Determining franchise capital requirements

Walter Voeks

NOTE: The following article is from the collection of articles in our Automobile Dealership Buy/Sell Newsletters. The newsletter deals with the complex area of buying and selling automobile dealerships. Some of the material may not be up to date because of changes in the law from the date shown at the end of the article. This article is not to be taken as legal, accounting, tax, or other advice. You should consult your own professionals for such advice and for any updating of the information provided. 

If you plan to buy an automobile dealership, it is critical to understand that the better you intend to do, the more money you will need to do it.

Indeed, it is foolhardy to enter into a purchase believing that you will finance aggressive expansion through the profits of that expansion.

Until about a dozen years ago , dealers could obtain merchandise from manufacturers based entirely on the planning potential of their market area. If the statistics suggested that your dealership should sell 30 new cars a month, manufacturers would honor your request for the 30, whether you had the capital to handle the sale of them or not.

In the last decade, however, manufacturers have increasingly utilized the “turn and earn” approach in determining how much merchandise to provide dealers. That approach virtually mandates that dealers adopt a similar “performance orientation” in assessing the franchise capital requirements of their dealership.

When you are buying a dealership, the manufacturer’s business management representative may still use the planning potential, multiplied by a historical sales average, to make an initial determination of your franchise capital requirement (which includes working capital and the costs of fixed assets). This determination often is made without due regard for individual circumstances and thus results in initial capital requirements that leave prospective dealers, particularly newcomers, in despair. (Some disheartened potential dealers actually quit as a result, costing manufacturers extremely talented dealer candidates.)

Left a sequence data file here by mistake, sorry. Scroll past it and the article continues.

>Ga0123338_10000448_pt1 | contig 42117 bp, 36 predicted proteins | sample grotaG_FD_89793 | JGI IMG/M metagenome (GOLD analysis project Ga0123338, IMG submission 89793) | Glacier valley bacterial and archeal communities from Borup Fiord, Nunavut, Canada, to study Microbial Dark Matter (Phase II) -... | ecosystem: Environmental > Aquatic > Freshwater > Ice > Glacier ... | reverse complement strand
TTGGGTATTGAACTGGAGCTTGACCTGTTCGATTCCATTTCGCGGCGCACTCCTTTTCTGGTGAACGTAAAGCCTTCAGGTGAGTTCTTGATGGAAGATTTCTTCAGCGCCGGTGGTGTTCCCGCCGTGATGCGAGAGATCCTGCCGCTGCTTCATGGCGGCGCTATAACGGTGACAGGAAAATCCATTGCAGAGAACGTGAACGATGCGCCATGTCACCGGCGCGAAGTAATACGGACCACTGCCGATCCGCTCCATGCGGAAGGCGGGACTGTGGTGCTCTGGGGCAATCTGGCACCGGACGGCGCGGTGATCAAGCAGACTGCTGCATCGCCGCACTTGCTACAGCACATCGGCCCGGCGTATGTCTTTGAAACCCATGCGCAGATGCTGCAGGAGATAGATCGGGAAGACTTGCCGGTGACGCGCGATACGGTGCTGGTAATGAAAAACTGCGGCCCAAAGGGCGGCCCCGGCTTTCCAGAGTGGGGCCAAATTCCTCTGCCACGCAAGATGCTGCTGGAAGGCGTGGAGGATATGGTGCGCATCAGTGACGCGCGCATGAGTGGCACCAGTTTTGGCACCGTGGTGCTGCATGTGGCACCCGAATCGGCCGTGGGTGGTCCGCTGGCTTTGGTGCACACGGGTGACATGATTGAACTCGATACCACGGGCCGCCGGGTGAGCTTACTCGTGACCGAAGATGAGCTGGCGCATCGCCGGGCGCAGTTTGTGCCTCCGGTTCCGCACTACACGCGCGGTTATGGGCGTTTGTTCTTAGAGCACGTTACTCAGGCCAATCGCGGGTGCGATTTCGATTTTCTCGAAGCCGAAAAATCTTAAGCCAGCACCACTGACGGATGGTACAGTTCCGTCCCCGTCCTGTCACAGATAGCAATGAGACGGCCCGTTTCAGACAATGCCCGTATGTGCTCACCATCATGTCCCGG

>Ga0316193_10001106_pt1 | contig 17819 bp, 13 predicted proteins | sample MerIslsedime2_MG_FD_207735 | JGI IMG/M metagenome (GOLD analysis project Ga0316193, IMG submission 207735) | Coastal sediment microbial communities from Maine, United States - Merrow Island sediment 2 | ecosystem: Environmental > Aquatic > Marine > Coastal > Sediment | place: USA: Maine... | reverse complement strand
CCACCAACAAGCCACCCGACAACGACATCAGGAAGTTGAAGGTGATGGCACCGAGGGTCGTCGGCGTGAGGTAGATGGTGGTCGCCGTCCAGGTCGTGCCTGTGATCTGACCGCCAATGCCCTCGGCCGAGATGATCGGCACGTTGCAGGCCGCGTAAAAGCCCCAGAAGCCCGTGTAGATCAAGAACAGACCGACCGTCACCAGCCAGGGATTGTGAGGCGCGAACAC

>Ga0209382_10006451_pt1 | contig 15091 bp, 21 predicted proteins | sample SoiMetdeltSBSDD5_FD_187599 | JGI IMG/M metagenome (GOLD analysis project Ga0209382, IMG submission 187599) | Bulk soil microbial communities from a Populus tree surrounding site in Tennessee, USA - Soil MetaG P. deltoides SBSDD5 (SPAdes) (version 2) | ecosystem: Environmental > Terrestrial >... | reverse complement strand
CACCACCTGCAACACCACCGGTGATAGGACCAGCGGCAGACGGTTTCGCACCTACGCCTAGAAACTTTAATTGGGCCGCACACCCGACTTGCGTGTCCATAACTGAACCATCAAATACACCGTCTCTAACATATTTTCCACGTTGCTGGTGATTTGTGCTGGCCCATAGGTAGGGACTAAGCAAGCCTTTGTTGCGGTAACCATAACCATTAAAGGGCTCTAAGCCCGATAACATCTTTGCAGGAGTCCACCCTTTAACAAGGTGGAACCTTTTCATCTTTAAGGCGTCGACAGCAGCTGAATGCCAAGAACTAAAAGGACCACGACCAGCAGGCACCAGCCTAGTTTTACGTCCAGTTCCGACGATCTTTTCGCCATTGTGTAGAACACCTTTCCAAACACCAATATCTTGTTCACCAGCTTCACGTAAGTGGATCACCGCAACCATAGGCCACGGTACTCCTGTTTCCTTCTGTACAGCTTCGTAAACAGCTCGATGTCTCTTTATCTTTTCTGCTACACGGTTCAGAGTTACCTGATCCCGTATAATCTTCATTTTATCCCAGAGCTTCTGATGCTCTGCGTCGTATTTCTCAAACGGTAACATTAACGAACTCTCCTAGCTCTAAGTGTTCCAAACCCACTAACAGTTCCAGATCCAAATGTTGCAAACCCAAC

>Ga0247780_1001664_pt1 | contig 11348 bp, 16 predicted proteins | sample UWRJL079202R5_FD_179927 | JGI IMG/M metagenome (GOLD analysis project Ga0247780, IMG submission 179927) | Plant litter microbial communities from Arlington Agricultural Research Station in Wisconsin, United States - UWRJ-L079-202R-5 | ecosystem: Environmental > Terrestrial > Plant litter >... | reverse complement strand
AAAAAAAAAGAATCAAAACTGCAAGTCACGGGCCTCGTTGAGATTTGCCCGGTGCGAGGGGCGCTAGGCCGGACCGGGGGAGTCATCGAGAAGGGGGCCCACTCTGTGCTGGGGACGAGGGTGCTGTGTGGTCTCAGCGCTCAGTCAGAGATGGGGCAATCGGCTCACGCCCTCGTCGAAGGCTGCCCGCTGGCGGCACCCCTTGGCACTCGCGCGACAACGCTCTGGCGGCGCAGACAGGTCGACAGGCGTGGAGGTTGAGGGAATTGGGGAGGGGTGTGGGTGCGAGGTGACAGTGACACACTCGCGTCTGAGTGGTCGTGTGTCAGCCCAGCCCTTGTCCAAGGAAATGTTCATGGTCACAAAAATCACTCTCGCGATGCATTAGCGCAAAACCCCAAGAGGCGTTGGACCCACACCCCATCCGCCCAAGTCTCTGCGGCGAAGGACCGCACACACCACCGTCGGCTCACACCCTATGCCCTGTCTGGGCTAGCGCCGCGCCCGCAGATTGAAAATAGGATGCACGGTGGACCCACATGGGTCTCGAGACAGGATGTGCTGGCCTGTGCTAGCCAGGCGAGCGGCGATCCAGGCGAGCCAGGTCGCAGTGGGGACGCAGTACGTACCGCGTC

But experienced dealers do not necessarily accept the manufacturers initial capital requirement determination because they understand that today manufacturers allow a wide array of variables to influence their decision making. If dealers present manufacturers with alternative ways to determine franchise capital requirements, the manufacturers will listen–as long as the alternatives are reasonable and presented non-confrontationally, (While they will consider these alternatives, they will not consider capital requirements that leave dealers undercapitalized.)

As a guide, manufacturers will estimate capital requirements at $1200 to $1500 per unit of expected volume, plus whatever fixed assets are purchased or contemplated. This is only a “ball park” estimate, however, because it does not take into consideration the nuances of a particular market or the particular strengths of the proposed operator.

The key to developing an alternate interpretation of the franchise capital requirement is to present the manufacturer with a comprehensive, reasonable analysis based on how the most significant items on the income statement and balance sheet will influence the needs of the dealership. The accompanying chart identifies many of these items, and offers examples of how each can impact on capital requirements.